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Students from an all-girls Catholic school, St Scholastica's College, tape over their mouths during a rally in Manila, Philippines June 27, 2014. More than 1,000 girls took part in the protest outside their campus aimed at voicing outrage over the kidnapping of more than 200 girls from a school in northeast Nigeria in April by Boko Haram militants, a school official said. REUTERS/Erik De Castro


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"#Bring Back Our Girls" campaigners participate in a lamentation parade, as more towns in Nigeria come under attack from Boko Haram in Abuja, Nigeria November 3, 2014. REUTERS/Afolabi Sotunde


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Demonstrators hold up a banner during a rally that was held to mark the 120th day since the abduction of two hundred school girls by the Boko Haram, in Abuja, Nigeria August 12, 2014. REUTERS/Afolabi Sotunde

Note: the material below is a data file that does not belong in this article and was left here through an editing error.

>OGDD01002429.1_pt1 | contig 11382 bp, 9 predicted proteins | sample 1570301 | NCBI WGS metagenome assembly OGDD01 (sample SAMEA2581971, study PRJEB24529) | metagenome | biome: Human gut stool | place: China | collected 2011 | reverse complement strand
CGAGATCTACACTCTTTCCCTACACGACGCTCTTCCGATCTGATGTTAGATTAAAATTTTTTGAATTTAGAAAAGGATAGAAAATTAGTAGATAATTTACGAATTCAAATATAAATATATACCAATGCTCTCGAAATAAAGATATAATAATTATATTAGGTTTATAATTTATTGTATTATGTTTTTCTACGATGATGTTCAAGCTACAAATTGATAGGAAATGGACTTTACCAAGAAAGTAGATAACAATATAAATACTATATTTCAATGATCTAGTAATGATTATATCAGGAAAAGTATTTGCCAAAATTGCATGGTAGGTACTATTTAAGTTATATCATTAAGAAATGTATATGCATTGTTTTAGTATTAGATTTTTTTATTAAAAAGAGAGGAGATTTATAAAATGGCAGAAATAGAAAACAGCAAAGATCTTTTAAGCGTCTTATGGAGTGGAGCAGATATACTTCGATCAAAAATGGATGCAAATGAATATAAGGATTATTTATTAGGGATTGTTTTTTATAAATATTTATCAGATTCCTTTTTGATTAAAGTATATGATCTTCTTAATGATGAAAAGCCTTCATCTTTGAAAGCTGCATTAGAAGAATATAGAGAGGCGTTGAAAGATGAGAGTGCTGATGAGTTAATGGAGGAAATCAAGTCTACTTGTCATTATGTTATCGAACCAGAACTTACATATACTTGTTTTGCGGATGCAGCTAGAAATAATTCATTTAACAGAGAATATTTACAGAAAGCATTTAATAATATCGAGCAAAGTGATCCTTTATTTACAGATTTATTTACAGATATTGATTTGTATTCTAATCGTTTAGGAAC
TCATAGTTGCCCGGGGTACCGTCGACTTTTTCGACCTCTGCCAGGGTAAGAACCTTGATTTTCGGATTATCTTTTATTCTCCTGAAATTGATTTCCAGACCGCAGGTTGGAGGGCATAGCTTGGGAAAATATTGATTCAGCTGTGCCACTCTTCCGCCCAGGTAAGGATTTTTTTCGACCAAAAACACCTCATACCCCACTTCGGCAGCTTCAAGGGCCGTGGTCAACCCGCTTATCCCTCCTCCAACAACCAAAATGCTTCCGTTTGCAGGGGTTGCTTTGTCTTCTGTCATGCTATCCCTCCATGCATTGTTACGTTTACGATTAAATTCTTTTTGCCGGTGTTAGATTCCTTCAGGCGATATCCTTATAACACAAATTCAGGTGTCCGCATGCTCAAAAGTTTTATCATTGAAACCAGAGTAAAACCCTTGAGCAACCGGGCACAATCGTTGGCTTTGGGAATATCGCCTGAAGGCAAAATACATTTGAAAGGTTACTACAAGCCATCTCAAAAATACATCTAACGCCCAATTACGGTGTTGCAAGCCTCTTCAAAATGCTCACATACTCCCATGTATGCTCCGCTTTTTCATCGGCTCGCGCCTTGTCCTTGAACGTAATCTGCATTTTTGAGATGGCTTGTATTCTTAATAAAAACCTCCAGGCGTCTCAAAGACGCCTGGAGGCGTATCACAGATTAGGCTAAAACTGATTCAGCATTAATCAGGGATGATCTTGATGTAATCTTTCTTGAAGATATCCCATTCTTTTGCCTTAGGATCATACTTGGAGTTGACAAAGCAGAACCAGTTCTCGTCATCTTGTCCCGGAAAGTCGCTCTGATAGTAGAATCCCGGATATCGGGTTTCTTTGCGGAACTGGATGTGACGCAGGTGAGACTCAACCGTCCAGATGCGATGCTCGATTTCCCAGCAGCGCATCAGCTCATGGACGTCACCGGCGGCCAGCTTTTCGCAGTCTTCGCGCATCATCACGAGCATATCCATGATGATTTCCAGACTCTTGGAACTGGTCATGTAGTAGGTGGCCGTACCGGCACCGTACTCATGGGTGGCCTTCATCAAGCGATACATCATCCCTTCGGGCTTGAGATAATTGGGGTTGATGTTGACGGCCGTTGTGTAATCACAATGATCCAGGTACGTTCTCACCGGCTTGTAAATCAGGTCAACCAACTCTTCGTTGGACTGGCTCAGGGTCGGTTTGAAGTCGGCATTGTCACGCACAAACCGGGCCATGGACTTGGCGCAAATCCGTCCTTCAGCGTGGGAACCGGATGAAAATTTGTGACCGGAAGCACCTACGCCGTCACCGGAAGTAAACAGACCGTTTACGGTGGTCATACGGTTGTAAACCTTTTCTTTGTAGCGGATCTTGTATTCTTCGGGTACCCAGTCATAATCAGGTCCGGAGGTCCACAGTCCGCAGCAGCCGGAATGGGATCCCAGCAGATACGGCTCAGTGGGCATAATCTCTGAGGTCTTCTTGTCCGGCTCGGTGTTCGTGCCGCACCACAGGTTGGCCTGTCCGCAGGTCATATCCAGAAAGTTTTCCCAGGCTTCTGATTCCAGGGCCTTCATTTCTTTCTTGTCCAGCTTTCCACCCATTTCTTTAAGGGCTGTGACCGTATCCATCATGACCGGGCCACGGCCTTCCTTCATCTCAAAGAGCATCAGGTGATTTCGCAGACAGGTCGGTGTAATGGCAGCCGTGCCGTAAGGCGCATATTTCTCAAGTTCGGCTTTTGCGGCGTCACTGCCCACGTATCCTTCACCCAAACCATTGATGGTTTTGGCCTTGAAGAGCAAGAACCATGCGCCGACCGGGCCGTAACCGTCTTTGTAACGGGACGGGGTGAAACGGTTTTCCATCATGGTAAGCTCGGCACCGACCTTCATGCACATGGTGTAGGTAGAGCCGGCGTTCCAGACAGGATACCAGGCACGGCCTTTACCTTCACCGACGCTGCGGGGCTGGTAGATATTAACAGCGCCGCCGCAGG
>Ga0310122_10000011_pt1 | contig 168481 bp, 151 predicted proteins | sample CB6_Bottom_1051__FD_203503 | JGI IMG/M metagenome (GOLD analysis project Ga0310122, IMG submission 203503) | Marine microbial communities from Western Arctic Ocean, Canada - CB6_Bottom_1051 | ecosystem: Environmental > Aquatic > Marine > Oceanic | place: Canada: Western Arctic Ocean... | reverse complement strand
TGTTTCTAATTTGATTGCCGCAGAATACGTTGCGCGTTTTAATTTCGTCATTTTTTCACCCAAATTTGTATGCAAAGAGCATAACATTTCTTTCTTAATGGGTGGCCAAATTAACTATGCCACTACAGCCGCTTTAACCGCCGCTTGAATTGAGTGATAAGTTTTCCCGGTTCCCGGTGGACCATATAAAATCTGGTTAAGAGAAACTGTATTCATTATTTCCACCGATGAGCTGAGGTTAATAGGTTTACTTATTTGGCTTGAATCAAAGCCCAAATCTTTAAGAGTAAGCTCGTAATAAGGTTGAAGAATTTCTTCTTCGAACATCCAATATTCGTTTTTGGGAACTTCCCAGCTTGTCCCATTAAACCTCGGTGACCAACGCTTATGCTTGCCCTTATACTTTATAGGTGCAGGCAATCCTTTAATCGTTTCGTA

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A demonstrator raises his fist during a rally that was held to mark the 120th day since the abduction of two hundred school girls by the Boko Haram, in Abuja, Nigeria August 12, 2014. REUTERS/Afolabi Sotunde


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Nigerian teenager Deborah Peters, the sole survivor of a Boko Haram attack on her family in 2011, holds up a sign referring to the kidnapped Chibok secondary schoolgirls, while speaking to reporters on Capitol Hill in Washington May 21, 2014. Peters was on Capitol Hill to attend a hearing by the House Foreign Affairs Committee on Boko Haram: The Growing Threat to Schoolgirls, Nigeria, and Beyond. Deborah says she knows at least one of the kidnapped girls. REUTERS/Kevin Lamarque


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Women react during a protest demanding security forces search harder for 200 schoolgirls abducted by Islamist militants two weeks ago, outside Nigeria's parliament in Abuja April 30, 2014. REUTERS/Afolabi Sotunde